Jury selection happens at the very beginning of a criminal trial and is a crucial part of the process that has a major impact on the outcome. As the finder of fact, the jury will decide what pieces of evidence and testimony are credible and will deliver its verdict based on what it determines the facts of the case to be. Of course, no human being is perfectly objective, and each member of the jury comes with his or her own background that influences his or her perception of credibility. The task of an effective defense attorney is to aim for the inclusion of jurors able to be fair to the defendant and to challenge any improper actions on the prosecution’s part.
While in a federal case most parts of the selection process are conducted by the judge, in a Texas state court it is up to the lawyers to question potential jurors to determine if a challenge is in order. This questioning process is also called “voir dire.”
Challenge for cause
One type of challenge is challenge for cause, when an attorney challenges the inclusion of a potential juror on the ground that this person cannot legally serve on the jury. Typically, this means the juror’s responses to questioning indicate that he or she is likely to be prejudiced against or towards one side. This bias can stem from and manifest through a variety of factors. For example, in a case where the defendant is accused of having mugged someone, a recent mugging victim may have difficulty being impartial.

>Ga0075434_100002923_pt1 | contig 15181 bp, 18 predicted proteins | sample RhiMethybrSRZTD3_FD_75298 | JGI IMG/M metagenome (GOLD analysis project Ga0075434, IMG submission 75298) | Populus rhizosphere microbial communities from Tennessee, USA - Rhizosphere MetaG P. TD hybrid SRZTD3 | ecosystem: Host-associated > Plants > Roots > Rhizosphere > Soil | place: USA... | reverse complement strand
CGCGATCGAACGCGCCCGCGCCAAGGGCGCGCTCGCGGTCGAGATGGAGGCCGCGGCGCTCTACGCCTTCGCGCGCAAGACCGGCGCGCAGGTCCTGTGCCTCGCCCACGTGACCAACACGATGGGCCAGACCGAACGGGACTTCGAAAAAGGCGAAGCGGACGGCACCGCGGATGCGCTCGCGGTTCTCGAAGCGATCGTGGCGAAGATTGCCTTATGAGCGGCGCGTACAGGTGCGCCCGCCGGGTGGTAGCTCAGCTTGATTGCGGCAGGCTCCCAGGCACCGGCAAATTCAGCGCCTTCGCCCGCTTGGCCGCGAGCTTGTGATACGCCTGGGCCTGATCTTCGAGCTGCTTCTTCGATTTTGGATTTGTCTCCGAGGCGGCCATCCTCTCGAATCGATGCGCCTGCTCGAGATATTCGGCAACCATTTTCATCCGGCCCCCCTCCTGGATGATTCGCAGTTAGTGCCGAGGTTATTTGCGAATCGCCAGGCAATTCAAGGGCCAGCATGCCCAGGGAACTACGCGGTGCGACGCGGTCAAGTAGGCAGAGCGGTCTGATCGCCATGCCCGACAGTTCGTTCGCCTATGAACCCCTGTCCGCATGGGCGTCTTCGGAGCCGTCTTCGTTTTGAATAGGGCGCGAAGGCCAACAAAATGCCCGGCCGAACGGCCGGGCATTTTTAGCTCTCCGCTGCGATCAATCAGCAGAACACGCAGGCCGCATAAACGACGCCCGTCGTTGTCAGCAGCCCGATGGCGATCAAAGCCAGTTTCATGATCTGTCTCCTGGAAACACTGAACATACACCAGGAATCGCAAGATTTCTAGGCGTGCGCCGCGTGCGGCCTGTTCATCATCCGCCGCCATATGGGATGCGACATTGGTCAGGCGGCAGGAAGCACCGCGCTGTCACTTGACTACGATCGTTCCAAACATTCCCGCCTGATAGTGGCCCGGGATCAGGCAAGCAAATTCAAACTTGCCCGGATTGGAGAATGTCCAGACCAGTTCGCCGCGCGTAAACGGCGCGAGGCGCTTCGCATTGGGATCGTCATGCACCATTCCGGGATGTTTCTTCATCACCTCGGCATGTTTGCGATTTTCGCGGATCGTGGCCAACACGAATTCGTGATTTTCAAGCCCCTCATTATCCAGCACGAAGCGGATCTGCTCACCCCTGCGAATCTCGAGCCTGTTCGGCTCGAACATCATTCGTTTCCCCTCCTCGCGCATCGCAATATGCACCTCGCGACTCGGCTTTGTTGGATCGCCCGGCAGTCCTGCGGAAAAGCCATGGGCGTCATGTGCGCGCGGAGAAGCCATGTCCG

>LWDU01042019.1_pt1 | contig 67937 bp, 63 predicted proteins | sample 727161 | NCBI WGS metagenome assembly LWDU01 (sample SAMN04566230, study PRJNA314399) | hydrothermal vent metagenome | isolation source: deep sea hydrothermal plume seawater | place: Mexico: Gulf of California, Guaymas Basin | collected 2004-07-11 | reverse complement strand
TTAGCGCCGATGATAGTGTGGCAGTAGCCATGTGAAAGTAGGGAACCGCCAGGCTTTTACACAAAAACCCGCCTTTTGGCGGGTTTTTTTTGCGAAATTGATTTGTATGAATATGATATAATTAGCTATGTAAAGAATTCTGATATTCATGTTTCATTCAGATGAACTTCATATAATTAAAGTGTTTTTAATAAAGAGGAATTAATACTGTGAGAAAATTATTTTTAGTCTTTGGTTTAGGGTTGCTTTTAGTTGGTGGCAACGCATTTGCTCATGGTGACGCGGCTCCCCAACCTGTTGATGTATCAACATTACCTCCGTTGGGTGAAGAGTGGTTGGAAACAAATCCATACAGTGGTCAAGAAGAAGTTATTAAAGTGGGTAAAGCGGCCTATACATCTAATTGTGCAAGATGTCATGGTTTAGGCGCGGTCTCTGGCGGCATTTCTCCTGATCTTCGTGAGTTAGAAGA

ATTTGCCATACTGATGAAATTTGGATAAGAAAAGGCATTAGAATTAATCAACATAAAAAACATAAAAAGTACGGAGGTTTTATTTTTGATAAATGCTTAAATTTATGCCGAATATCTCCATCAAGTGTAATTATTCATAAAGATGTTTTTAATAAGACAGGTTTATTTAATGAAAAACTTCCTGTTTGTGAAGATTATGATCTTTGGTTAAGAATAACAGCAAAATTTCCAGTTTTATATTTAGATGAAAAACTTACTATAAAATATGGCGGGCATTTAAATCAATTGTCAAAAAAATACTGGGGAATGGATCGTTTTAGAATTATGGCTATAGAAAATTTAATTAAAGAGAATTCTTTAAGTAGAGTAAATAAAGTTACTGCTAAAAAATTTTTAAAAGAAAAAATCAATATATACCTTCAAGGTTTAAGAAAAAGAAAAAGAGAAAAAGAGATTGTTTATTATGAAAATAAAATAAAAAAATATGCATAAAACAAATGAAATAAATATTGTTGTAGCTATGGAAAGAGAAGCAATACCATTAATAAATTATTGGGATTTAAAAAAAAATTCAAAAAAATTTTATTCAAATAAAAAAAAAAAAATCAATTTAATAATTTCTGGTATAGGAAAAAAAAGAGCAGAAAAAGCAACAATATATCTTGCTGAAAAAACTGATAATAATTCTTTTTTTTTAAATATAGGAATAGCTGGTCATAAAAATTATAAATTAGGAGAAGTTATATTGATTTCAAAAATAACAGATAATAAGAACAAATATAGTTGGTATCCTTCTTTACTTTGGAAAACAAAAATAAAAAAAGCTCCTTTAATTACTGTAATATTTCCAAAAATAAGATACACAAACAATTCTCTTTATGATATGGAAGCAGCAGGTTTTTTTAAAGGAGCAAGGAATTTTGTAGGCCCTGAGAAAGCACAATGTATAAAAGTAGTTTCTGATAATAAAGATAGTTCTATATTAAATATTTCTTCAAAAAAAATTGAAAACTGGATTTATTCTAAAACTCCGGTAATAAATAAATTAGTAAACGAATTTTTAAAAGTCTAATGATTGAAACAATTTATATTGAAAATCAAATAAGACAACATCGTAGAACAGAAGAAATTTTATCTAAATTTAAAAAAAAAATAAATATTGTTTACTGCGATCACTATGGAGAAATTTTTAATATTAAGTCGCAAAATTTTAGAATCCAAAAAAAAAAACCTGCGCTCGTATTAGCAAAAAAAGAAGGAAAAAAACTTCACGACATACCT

In addition to for-cause challenges, each side is entitled to a number of peremptory challenges. In Texas, attorneys on a misdemeanor case get three challenges while in a felony case each side gets 10. Unlike a challenge for cause, a peremptory challenge does not have to be backed by reasoning from the attorney. The only impermissible grounds for a peremptory challenge are those considered discriminatory. Thus, an attorney cannot ask a juror to be excluded based on his or her race, for example. It is typically up to the opposing side to object to a discriminatory challenge and explain why it is actually discriminatory.
Objections to any part of the jury selection process need to be made right away; attorneys will not be allowed to argue these issues at a later point in the trial. If you have been charged with a crime, it is important to retain an experienced attorney who knows how to handle each stage of the trial process.